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Prune-Plums (dried Plums) Fruit Facts Page Information
Availability by variety
Prune-Plum Certain varieties of plums have such firm flesh and such a high sugar content that they can be dried with little loss of their original plumpness and flavor. These plums are called prune-plums, and the dried plums themselves are called prunes.

Plums are divided into three groups--European, Japanese, and native North American--based on their geographic origins. European plums include the familiar blue fruits commonly found in European and American markets. They are widely grown in California. The tart damson plums, from which jams and jellies are made, belong to this group, as do the firm sweet varieties that are dried to make prunes.

It is believed that the ancient peoples of the Middle East were the first to dry plums to make prunes. Prunes have been prepared for centuries in France, and the prunes from the region around Agen are still considered by many to be the best in the world. Today, orchards in California, which use Agen plums almost exclusively, yield a major share of the world's prunes. Prunes are also produced in some central European and South American countries.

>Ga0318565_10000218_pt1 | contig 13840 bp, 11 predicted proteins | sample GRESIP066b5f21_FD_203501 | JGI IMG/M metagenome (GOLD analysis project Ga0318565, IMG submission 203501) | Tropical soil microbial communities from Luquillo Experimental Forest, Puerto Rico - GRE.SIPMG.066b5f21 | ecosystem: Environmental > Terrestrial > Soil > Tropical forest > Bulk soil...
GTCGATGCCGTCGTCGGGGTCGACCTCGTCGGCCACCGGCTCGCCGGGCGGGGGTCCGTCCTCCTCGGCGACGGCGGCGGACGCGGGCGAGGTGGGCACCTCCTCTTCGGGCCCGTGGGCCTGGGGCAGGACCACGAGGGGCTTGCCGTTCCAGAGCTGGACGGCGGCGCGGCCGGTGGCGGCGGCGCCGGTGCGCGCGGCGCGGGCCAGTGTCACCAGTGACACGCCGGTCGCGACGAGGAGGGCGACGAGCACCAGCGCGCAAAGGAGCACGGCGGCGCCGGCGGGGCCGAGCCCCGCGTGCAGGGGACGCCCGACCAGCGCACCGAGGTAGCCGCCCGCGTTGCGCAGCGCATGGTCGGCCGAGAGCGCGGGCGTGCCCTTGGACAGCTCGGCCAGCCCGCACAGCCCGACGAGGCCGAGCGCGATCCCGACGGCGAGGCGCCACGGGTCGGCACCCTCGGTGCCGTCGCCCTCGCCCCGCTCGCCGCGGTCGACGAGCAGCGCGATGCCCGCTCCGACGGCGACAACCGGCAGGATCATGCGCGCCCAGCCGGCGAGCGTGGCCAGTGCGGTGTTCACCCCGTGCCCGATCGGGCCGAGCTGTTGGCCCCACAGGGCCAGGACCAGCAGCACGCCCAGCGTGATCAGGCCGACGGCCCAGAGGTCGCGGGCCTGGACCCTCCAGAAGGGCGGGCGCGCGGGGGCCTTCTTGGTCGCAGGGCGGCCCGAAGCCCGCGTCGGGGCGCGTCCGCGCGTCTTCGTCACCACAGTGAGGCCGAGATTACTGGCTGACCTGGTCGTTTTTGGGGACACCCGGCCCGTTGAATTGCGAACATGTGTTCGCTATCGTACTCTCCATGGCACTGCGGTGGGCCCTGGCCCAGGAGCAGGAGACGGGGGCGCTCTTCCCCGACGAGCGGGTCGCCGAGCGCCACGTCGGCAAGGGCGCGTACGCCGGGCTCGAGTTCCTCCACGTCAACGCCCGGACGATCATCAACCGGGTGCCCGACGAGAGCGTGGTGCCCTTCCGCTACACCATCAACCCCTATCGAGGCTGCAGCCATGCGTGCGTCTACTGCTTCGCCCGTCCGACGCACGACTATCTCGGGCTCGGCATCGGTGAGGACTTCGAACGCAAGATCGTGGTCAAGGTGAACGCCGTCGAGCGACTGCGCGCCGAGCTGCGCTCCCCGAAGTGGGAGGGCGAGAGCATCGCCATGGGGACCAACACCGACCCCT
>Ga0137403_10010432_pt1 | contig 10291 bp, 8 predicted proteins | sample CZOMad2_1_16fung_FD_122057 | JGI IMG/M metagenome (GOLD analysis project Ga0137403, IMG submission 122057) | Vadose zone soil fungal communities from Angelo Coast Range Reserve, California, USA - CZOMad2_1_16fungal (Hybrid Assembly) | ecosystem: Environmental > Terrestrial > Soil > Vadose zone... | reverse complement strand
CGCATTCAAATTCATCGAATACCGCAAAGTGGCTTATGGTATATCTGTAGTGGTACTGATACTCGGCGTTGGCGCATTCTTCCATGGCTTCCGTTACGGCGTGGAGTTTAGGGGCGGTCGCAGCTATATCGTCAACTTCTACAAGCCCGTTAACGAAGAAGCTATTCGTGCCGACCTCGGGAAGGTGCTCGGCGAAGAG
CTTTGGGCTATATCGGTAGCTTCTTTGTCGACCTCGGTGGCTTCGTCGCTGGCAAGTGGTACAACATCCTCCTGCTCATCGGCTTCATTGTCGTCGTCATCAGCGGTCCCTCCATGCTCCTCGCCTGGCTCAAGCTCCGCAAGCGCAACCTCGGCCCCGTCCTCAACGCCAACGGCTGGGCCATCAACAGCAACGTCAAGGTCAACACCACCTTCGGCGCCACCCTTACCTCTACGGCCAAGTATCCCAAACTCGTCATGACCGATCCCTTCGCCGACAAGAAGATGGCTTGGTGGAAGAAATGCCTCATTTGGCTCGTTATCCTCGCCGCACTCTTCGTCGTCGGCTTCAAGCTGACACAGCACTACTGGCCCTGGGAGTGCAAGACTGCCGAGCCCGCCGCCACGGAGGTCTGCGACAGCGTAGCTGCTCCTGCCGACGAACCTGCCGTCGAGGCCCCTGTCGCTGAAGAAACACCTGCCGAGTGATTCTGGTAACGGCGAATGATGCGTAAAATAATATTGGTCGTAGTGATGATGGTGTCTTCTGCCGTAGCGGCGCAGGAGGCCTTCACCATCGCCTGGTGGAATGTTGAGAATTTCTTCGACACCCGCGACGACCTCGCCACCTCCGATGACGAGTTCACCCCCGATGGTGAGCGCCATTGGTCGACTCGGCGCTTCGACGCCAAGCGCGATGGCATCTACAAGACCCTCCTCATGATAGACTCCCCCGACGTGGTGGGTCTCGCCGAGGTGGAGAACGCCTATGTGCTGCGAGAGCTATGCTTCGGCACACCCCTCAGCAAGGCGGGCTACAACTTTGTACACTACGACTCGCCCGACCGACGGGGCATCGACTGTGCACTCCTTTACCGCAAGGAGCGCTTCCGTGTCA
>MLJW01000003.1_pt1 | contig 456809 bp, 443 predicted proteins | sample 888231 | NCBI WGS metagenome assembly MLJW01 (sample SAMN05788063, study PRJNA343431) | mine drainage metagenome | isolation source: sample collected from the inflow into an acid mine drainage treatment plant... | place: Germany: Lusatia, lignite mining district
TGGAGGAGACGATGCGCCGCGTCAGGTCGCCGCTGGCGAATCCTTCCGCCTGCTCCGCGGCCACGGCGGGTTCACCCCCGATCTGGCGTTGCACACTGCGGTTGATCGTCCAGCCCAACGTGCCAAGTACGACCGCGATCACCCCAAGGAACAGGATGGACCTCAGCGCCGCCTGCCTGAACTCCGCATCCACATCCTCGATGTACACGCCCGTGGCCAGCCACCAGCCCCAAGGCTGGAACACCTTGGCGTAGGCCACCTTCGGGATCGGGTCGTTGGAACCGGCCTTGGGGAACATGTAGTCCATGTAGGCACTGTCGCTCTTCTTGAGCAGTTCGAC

Nutrition and Consumption:
Prunes are a good source of vitamins A and B, are high in fiber, and are rich in iron, calcium, and phosphorus. Their pulp is used as food for infants. Prunes are eaten raw, soaked or stewed alone or with other fruits, and used in jams and desserts. The pulp, stewed fruit, and juice are packaged commercially.

Detailed nutritional informatin can be found by searching the USDA Nutritional Database . Enter "Prune or Plum" (no quotes) as the keyword and select the link and report of interest.

Scientific classification:
Plums belong to the genus Prunus of the family Rosaceae. The common European plum is classified as Prunus domestica, the Japanese plum as Prunus salicina, and the Damson plum as Prunus insititia.
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